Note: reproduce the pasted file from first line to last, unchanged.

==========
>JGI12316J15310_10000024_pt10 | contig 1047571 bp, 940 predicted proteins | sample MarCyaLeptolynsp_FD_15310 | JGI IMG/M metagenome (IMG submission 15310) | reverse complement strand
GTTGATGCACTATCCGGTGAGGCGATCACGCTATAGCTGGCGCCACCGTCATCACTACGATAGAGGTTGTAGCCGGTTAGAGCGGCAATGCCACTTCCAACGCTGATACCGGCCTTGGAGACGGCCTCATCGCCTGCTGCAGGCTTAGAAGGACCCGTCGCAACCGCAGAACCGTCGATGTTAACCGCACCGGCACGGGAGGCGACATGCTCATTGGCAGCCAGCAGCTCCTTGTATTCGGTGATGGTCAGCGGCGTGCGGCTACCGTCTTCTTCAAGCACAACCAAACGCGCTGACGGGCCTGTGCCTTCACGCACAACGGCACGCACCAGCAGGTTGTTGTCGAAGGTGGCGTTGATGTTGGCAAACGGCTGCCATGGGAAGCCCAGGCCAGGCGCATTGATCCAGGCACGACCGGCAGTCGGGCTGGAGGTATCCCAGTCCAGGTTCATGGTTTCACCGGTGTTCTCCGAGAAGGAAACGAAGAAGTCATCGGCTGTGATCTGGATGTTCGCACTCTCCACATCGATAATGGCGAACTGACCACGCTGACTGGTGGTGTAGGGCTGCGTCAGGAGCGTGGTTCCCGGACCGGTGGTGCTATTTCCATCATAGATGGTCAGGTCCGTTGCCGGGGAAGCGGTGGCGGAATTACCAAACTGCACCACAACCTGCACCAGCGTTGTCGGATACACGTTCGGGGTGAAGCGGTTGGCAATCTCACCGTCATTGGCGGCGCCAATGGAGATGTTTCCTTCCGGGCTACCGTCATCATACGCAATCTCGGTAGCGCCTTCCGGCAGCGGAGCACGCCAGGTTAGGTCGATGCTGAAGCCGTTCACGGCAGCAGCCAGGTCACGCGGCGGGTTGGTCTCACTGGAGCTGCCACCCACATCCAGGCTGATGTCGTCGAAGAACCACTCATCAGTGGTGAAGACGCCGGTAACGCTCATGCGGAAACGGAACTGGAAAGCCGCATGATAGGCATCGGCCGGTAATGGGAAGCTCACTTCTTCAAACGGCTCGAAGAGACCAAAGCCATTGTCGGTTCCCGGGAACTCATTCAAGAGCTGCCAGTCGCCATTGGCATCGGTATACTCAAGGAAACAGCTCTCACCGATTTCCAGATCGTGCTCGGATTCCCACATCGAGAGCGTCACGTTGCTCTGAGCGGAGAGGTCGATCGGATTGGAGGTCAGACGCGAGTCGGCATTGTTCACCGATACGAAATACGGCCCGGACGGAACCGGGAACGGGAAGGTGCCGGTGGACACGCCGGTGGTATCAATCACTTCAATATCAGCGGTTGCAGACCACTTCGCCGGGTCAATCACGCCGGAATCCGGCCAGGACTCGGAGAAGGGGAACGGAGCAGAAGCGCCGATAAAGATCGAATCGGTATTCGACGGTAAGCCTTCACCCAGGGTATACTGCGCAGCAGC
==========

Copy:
>JGI12316J15310_10000024_pt10 | contig 1047571 bp, 940 predicted proteins | sample MarCyaLeptolynsp_FD_15310 | JGI IMG/M metagenome (IMG submission 15310) | reverse complement strand
GTTGATGCACTATCCGGTGAGGCGATCACGCTATAGCTGGCGCCACCGTCATCACTACGATAGAGGTTGTAGCCGGTTAGAGCGGCAATGCCACTTCCAACGCTGATACCGGCCTTGGAGACGGCCTCATCGCCTGCTGCAGGCTTAGAAGGACCCGTCGCAACCGCAGAACCGTCGATGTTAACCGCACCGGCACGGGAGGCGACATGCTCATTGGCAGCCAGCAGCTCCTTGTATTCGGTGATGGTCAGCGGCGTGCGGCTACCGTCTTCTTCAAGCACAACCAAACGCGCTGACGGGCCTGTGCCTTCACGCACAACGGCACGCACCAGCAGGTTGTTGTCGAAGGTGGCGTTGATGTTGGCAAACGGCTGCCATGGGAAGCCCAGGCCAGGCGCATTGATCCAGGCACGACCGGCAGTCGGGCTGGAGGTATCCCAGTCCAGGTTCATGGTTTCACCGGTGTTCTCCGAGAAGGAAACGAAGAAGTCATCGGCTGTGATCTGGATGTTCGCACTCTCCACATCGATAATGGCGAACTGACCACGCTGACTGGTGGTGTAGGGCTGCGTCAGGAGCGTGGTTCCCGGACCGGTGGTGCTATTTCCATCATAGATGGTCAGGTCCGTTGCCGGGGAAGCGGTGGCGGAATTACCAAACTGCACCACAACCTGCACCAGCGTTGTCGGATACACGTTCGGGGTGAAGCGGTTGGCAATCTCACCGTCATTGGCGGCGCCAATGGAGATGTTTCCTTCCGGGCTACCGTCATCATACGCAATCTCGGTAGCGCCTTCCGGCAGCGGAGCACGCCAGGTTAGGTCGATGCTGAAGCCGTTCACGGCAGCAGCCAGGTCACGCGGCGGGTTGGTCTCACTGGAGCTGCCACCCACATCCAGGCTGATGTCGTCGAAGAACCACTCATCAGTGGTGAAGACGCCGGTAACGCTCATGCGGAAACGGAACTGGAAAGCCGCATGATAGGCATCGGCCGGTAATGGGAAGCTCACTTCTTCAAACGGCTCGAAGAGACCAAAGCCATTGTCGGTTCCCGGGAACTCATTCAAGAGCTGCCAGTCGCCATTGGCATCGGTATACTCAAGGAAACAGCTCTCACCGATTTCCAGATCGTGCTCGGATTCCCACATCGAGAGCGTCACGTTGCTCTGAGCGGAGAGGTCGATCGGATTGGAGGTCAGACGCGAGTCGGCATTGTTCACCGATACGAAATACGGCCCGGACGGAACCGGGAACGGGAAGGTGCCGGTGGACACGCCGGTGGTATCAATCACTTCAATATCAGCGGTTGCAGACCACTTCGCCGGGTCAATCACGCCGGAATCCGGCCAGGACTCGGAGAAGGGGAACGGAGCAGAAGCGCCGATAAAGATCGAATCGGTATTCGACGGTAAGCCTTCACCCAGGGTATACTGCGCAGCAGC